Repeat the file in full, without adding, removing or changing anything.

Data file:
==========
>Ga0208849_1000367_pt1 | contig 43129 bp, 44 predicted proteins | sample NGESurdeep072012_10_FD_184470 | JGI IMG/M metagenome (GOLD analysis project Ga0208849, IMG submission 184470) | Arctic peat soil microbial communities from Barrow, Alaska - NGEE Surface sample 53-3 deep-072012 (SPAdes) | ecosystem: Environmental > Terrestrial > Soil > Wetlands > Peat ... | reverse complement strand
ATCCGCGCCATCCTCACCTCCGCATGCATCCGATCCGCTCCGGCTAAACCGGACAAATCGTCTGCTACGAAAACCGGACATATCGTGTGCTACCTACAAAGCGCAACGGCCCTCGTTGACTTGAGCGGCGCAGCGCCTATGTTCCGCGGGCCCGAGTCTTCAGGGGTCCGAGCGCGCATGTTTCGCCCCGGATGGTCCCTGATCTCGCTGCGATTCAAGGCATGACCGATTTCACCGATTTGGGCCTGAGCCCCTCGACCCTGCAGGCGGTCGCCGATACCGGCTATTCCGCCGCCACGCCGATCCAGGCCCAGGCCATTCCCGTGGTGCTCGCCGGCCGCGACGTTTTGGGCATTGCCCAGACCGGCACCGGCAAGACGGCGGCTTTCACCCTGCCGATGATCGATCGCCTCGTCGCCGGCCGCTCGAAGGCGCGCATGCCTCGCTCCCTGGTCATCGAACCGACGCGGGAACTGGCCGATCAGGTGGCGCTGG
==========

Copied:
>Ga0208849_1000367_pt1 | contig 43129 bp, 44 predicted proteins | sample NGESurdeep072012_10_FD_184470 | JGI IMG/M metagenome (GOLD analysis project Ga0208849, IMG submission 184470) | Arctic peat soil microbial communities from Barrow, Alaska - NGEE Surface sample 53-3 deep-072012 (SPAdes) | ecosystem: Environmental > Terrestrial > Soil > Wetlands > Peat ... | reverse complement strand
ATCCGCGCCATCCTCACCTCCGCATGCATCCGATCCGCTCCGGCTAAACCGGACAAATCGTCTGCTACGAAAACCGGACATATCGTGTGCTACCTACAAAGCGCAACGGCCCTCGTTGACTTGAGCGGCGCAGCGCCTATGTTCCGCGGGCCCGAGTCTTCAGGGGTCCGAGCGCGCATGTTTCGCCCCGGATGGTCCCTGATCTCGCTGCGATTCAAGGCATGACCGATTTCACCGATTTGGGCCTGAGCCCCTCGACCCTGCAGGCGGTCGCCGATACCGGCTATTCCGCCGCCACGCCGATCCAGGCCCAGGCCATTCCCGTGGTGCTCGCCGGCCGCGACGTTTTGGGCATTGCCCAGACCGGCACCGGCAAGACGGCGGCTTTCACCCTGCCGATGATCGATCGCCTCGTCGCCGGCCGCTCGAAGGCGCGCATGCCTCGCTCCCTGGTCATCGAACCGACGCGGGAACTGGCCGATCAGGTGGCGCTGG